Traditional Land Use as Starting Point, Douglas Deur and Steve Mark

Traditional Land Use as Starting Point: Opening Cross-cultural Dialogue at Crater Lake and Lava Beds

By Douglas Deur and Steve Mark


National Park Service units were established on some of the most dramatic landscapes and at some of the most historically significant locations of the West. As such, many—perhaps most—NPS units contain places of enduring significance to American Indians: hunting and gathering areas, sacred sites, and settlements. Strong personal or collective ties to these landscapes often persist among contemporary American Indians and this cultural significance can pre-date the establishment of park units by millennia. The potential for cross-cultural discord, therefore, is woven into the structure of parks, as these lands have come under the stewardship of people who possess values, beliefs, and expectations quite different from those of nearby tribes. Some park units have attempted to meet this challenge, while others have not—a situation arising more from individual personalities than overarching NPS policy (Keller and Turek 1998). Increasingly, however, tribes assert treaty rights within park boundaries and seek to engage NPS policies within formal government-to-government relations.

Modoc medicine flag left by tribal members at Lava Beds National Monument.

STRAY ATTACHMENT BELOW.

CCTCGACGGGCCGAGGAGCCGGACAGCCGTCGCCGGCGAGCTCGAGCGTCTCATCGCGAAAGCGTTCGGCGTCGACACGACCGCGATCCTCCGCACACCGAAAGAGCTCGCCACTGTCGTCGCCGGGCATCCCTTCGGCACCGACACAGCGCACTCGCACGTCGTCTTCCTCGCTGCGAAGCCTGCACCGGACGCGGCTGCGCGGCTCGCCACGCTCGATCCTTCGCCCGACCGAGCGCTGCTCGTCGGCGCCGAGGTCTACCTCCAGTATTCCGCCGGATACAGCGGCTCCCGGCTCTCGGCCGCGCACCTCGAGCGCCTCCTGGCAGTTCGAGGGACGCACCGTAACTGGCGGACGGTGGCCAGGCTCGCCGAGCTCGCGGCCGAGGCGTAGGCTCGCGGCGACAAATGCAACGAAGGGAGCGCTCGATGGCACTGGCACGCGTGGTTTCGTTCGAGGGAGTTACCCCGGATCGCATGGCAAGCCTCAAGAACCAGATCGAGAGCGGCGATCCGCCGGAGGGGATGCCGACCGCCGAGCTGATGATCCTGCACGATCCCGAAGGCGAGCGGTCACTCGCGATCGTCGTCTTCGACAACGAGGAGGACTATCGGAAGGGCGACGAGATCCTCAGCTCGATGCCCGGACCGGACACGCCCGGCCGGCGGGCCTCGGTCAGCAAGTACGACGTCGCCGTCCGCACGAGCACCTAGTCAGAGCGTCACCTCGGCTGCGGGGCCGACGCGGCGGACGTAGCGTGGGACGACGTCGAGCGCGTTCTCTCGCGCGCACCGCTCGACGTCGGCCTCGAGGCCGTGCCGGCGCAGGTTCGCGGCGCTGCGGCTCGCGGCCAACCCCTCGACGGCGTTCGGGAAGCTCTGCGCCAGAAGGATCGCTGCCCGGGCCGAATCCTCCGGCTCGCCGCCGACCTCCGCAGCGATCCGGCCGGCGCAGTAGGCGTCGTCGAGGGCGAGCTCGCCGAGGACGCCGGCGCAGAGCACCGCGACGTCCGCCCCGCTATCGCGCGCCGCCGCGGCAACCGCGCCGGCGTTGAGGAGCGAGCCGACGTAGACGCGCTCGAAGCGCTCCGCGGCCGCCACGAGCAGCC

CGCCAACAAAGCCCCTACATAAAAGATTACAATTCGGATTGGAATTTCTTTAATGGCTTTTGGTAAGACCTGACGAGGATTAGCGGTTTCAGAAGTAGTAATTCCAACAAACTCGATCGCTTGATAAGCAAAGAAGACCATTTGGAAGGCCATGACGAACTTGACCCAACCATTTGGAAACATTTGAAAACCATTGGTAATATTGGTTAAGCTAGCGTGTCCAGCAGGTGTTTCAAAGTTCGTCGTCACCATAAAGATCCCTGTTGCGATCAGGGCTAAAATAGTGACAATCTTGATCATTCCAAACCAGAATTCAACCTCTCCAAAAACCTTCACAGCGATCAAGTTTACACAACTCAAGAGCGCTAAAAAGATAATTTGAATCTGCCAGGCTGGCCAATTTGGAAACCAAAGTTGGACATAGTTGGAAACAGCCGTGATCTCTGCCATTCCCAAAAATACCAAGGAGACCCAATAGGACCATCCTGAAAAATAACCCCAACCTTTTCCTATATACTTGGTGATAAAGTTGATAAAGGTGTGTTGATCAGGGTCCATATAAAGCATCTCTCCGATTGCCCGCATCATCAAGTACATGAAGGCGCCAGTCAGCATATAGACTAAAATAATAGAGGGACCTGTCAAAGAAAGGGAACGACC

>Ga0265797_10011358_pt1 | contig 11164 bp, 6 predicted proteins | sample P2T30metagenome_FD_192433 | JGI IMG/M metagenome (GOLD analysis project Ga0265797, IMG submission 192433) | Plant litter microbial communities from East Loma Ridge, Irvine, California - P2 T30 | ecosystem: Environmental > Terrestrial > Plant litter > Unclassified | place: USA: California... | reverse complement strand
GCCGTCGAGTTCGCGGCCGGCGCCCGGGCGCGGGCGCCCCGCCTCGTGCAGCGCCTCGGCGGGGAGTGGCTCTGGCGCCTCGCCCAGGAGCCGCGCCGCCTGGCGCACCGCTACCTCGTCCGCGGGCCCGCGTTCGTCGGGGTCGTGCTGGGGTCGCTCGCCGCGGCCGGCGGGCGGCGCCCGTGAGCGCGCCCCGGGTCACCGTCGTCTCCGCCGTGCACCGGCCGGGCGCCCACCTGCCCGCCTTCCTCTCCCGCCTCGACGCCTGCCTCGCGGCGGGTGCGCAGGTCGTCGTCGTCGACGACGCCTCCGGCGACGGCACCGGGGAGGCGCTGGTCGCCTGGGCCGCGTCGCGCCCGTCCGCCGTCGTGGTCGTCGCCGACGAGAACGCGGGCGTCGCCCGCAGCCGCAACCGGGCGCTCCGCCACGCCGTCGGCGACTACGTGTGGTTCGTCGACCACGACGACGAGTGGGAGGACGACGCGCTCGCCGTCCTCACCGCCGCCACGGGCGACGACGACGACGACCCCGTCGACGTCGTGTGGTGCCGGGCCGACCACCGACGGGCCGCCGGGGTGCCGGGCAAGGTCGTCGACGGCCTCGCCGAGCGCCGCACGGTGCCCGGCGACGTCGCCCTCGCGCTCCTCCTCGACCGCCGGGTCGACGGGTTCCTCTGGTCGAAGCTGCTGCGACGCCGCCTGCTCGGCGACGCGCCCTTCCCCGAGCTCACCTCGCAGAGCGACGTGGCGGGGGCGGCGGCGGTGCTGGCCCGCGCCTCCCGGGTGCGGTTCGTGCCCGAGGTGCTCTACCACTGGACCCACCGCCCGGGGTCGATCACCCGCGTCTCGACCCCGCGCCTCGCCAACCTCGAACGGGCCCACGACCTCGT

Crater Lake National Park, Oregon, and Lava Beds National Monument, California— located on the northern and southern ends of the Klamath Basin, respectively—have long been areas of particular cultural significance to native peoples, particularly the Klamath and Modoc Indians. Crater Lake is a well-documented sacred site, serving traditionally as a place for vision quests and shamanistic training. Portions of this park were originally included in the lands allocated to the Klamath Tribes (consisting of the linguistically associated Klamath and Modoc peoples, as well as Paiute ‘Yahooskins’) in their 1864 treaty with the United States government. Hunting and gathering sites located within the present national park were used by some tribal members well into the 20th century, often as part of a “seasonal round” that included extended stays at berry picking sites on adjacent national forest land. Lava Beds National Monument contains remnants of numerous villages, burial grounds, and hunting camps. These sites are equally significant to tribal members as the event leading to presidential designation of this monument in 1925—the Modocs’ ill-fated last stand against the U.S. Army in 1872-73. Abundant archeological materials persist within both parks, often corroborating ethnographic accounts. Clearly, within the contemporary political climate, issues of access, interpretation, and management loom around both of these park units.